NI: Former Attorney General to lead legal challenge against abortion regulations

NI: Former Attorney General to lead legal challenge against abortion regulations

John Larkin QC

Former Attorney General John Larkin QC will lead a legal team assembled by pro-life campaigners to challenge regulations giving the Secretary of State for Northern Ireland powers to direct the commissioning of abortion services.

Belfast law firm Hewitt & Gilpin has been instructed by the Centre for Bioethical Reform Northern Ireland (CBRNI) and the Society for the Protection of Unborn Children (SPUC) to mount a challenge to the Abortion (Northern Ireland) Regulations 2021.

The campaigners will be represented in court by Mr Larkin, who stepped down as Attorney General last summer after a decade in the post.

He became, in 2010, the first person to separately hold the title of Attorney General of Northern Ireland since its functions were taken over by the Attorney General of England and Wales in 1972.

The legal challenge has been initiated by Pastor Clive Johnston, a member of CBRNI, and SPUC has now agreed to fund the case and to join the application for a judicial review, which will “follow shortly”.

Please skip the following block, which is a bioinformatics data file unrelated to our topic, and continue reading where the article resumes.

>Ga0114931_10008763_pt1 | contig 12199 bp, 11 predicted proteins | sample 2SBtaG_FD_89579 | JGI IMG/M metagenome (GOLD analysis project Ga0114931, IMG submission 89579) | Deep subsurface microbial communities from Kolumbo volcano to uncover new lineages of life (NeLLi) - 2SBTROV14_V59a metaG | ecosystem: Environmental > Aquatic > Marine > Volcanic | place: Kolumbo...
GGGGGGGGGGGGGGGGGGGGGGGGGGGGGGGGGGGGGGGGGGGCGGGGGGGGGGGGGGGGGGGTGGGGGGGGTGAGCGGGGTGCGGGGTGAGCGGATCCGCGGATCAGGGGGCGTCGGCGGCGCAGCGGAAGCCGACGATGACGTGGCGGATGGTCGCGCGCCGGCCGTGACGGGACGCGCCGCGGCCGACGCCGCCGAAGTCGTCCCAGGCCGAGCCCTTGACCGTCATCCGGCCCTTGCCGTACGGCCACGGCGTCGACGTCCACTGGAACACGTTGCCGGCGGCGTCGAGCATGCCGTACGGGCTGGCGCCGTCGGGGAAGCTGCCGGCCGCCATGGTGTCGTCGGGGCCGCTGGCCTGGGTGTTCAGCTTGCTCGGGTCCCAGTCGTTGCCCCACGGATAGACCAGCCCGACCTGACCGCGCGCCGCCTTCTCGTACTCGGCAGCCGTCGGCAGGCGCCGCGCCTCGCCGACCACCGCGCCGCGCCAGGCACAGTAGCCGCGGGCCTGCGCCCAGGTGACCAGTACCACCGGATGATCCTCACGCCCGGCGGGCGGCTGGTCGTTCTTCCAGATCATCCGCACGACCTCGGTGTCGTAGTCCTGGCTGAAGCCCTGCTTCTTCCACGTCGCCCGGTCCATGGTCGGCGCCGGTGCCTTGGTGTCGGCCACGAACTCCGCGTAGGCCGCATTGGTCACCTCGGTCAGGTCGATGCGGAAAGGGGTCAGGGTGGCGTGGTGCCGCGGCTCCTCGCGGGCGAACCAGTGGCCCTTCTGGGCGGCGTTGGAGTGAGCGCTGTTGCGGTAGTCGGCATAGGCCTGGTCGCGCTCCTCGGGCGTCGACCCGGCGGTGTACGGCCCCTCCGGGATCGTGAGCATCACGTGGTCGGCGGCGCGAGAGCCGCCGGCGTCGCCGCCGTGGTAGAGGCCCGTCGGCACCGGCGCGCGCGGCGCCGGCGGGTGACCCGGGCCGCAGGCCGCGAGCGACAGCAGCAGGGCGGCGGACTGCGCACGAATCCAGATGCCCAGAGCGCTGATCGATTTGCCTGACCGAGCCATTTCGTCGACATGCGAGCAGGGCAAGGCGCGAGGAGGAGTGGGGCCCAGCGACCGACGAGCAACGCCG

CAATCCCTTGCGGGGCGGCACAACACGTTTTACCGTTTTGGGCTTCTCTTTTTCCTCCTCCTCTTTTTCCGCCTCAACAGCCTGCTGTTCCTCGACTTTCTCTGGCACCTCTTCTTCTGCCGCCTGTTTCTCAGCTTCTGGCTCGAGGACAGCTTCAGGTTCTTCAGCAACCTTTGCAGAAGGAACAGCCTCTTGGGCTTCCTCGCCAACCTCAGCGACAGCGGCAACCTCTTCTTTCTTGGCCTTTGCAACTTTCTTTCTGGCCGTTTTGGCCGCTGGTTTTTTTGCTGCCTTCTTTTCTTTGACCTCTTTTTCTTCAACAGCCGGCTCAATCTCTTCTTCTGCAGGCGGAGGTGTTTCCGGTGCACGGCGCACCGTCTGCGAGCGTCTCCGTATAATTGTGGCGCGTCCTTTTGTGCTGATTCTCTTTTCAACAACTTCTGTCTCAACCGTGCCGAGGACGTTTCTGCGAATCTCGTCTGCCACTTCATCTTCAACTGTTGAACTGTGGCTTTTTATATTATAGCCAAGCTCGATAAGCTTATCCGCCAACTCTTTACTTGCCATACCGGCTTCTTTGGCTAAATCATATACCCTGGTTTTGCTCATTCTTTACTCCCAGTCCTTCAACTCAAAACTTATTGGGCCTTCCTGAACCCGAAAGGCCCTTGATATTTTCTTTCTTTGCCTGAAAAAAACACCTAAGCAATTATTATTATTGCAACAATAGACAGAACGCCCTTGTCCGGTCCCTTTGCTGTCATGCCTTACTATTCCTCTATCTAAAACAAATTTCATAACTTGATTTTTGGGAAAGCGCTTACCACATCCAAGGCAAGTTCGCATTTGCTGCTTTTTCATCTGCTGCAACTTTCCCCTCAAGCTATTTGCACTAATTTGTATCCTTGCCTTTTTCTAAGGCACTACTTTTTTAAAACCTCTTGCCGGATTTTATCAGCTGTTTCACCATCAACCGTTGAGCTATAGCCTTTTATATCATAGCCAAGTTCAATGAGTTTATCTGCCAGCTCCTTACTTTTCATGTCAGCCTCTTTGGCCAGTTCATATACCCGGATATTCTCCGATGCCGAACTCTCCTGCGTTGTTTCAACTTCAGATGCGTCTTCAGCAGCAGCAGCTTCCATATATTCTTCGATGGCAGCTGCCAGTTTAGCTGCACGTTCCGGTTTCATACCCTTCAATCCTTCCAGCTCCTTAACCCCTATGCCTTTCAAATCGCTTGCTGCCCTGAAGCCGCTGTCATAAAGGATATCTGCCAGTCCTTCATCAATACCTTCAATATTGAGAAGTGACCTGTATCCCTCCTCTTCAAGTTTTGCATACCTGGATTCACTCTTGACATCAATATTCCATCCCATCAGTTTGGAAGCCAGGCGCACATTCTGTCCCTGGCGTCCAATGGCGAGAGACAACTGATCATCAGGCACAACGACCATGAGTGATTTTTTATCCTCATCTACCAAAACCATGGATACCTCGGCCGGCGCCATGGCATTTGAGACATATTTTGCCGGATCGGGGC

Liam Gibson, SPUC’s Northern Ireland political officer, said: “This is a disgraceful power grab by the Westminster government. If allowed to stand it will not only condemn to death an untold number of unborn babies but fatally undermine the devolution settlement as well.

“When the Northern Ireland Executive was not functioning, the UK government foisted radical abortion laws on us which would never have secured a majority in the Stormont Assembly.

“By seizing the power over our abortion laws, London is stripping locally elected ministers of power and have denied the people an accountable government with a democratic mandate.”

The Abortion (Northern Ireland) Regulations 2021 were passed by Westminster last month following concerns that Executive ministers had failed to fulfil their obligations under international human rights laws.

Conservative peer Viscount Younger of Leckie, moving the regulations in the House of Lords, said: “We recognise that this is an unprecedented step, but such is the nature of the statutory duties on the Secretary of State for Northern Ireland that we have to act.

“While the regulations themselves are short, they are necessary to ensure that abortion services are available as a healthcare service in Northern Ireland, which will provide safe and local access for women and girls.

“We have made the most appropriate step in terms of the scope of any direction being limited to only what is needed to ensure that the CEDAW recommendations are implemented. This power, if exercised by the Secretary of State for Northern Ireland, can be used only for those purposes and will go no further.”

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